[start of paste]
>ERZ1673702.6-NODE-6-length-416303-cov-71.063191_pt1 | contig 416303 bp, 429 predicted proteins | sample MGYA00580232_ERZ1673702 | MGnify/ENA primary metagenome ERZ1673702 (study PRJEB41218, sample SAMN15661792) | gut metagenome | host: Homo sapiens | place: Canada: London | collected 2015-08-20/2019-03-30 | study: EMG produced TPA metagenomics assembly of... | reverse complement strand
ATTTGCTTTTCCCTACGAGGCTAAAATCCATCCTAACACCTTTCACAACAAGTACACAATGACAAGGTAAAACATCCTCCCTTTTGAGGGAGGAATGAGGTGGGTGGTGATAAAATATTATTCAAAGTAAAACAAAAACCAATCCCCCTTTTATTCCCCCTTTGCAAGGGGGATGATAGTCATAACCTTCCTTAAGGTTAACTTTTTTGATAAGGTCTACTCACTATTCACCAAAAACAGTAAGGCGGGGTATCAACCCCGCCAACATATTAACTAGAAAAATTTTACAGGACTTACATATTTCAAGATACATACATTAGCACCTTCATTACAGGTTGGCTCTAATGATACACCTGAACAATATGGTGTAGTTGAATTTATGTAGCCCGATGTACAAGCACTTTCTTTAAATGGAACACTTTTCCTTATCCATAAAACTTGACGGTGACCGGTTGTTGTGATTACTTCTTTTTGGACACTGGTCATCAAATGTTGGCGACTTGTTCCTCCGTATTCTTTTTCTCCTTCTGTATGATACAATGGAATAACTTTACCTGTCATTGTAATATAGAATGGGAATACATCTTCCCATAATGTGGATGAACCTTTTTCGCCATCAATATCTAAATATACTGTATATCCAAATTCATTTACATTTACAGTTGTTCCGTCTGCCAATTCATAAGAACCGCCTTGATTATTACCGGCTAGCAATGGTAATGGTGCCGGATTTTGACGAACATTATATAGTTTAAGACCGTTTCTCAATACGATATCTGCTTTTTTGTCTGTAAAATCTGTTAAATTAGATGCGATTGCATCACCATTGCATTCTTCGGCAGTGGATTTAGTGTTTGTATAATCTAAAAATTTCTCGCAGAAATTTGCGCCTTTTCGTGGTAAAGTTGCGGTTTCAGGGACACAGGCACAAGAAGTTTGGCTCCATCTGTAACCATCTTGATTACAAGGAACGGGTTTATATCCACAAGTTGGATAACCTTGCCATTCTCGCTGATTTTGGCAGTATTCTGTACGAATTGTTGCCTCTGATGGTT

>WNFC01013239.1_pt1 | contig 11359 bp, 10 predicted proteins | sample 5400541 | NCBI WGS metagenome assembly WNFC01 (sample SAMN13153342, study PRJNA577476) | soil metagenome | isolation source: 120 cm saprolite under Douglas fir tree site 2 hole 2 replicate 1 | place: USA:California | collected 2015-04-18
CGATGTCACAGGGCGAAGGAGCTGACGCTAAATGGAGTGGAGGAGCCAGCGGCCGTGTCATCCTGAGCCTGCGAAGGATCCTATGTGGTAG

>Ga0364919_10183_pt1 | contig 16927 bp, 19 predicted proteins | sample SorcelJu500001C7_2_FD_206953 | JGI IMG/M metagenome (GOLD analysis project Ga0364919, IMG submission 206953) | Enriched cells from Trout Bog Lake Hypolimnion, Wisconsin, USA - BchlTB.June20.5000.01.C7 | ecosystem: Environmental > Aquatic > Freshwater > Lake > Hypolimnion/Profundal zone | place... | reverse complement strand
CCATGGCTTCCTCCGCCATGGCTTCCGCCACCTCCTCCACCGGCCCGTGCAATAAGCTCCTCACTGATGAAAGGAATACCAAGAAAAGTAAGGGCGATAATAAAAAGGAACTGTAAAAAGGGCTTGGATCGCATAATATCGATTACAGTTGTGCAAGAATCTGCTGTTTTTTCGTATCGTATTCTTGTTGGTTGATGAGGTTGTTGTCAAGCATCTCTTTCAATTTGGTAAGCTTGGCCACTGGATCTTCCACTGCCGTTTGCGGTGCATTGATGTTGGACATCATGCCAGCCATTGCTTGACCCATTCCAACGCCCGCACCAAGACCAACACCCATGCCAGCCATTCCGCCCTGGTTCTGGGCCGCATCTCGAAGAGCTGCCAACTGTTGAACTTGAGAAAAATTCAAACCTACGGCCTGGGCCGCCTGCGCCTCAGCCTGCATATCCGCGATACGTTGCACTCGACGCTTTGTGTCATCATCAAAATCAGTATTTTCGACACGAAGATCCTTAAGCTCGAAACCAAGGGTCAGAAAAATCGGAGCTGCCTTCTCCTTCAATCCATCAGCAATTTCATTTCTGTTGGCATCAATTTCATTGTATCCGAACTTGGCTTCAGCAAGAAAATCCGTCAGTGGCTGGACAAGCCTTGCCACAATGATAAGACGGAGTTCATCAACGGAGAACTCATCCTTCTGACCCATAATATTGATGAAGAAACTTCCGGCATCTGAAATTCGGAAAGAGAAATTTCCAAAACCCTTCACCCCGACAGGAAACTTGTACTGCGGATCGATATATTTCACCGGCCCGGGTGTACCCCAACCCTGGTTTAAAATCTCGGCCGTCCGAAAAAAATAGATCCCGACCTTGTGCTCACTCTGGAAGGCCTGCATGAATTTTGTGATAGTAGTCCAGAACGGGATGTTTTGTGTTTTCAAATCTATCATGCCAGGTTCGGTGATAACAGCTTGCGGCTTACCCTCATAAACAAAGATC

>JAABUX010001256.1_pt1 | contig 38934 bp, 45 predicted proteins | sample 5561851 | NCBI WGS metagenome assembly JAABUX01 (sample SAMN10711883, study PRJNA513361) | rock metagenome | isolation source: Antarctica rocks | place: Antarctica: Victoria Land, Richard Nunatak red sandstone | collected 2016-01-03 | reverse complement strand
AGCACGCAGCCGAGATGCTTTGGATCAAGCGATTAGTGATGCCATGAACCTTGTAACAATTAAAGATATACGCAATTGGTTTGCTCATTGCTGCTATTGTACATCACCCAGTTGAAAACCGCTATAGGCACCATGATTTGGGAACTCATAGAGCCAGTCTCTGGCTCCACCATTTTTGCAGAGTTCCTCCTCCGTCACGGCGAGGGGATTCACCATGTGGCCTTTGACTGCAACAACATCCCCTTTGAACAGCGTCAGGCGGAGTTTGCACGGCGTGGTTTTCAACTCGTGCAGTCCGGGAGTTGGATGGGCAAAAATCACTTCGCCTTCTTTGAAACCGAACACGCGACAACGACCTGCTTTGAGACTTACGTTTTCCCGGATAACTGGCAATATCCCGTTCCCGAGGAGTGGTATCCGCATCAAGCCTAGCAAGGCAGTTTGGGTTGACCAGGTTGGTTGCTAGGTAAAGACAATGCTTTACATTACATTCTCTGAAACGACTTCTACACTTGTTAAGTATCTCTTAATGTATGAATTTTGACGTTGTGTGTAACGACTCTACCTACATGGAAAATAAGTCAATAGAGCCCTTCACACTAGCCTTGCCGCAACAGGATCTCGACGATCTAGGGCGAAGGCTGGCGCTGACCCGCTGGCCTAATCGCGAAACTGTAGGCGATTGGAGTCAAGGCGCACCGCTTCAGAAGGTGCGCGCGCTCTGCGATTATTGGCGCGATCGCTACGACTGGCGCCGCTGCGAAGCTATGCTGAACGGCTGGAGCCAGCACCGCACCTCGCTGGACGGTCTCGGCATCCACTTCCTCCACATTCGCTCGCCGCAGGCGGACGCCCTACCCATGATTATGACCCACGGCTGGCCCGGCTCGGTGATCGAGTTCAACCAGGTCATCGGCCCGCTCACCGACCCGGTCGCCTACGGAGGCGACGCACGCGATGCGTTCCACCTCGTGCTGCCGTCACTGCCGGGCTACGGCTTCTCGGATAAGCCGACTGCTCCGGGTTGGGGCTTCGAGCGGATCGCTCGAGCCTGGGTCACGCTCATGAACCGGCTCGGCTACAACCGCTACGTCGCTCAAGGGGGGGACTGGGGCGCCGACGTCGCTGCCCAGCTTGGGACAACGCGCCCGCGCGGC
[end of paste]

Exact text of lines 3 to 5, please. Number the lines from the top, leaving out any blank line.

>WNFC01013239.1_pt1 | contig 11359 bp, 10 predicted proteins | sample 5400541 | NCBI WGS metagenome assembly WNFC01 (sample SAMN13153342, study PRJNA577476) | soil metagenome | isolation source: 120 cm saprolite under Douglas fir tree site 2 hole 2 replicate 1 | place: USA:California | collected 2015-04-18
CGATGTCACAGGGCGAAGGAGCTGACGCTAAATGGAGTGGAGGAGCCAGCGGCCGTGTCATCCTGAGCCTGCGAAGGATCCTATGTGGTAG

>Ga0364919_10183_pt1 | contig 16927 bp, 19 predicted proteins | sample SorcelJu500001C7_2_FD_206953 | JGI IMG/M metagenome (GOLD analysis project Ga0364919, IMG submission 206953) | Enriched cells from Trout Bog Lake Hypolimnion, Wisconsin, USA - BchlTB.June20.5000.01.C7 | ecosystem: Environmental > Aquatic > Freshwater > Lake > Hypolimnion/Profundal zone | place... | reverse complement strand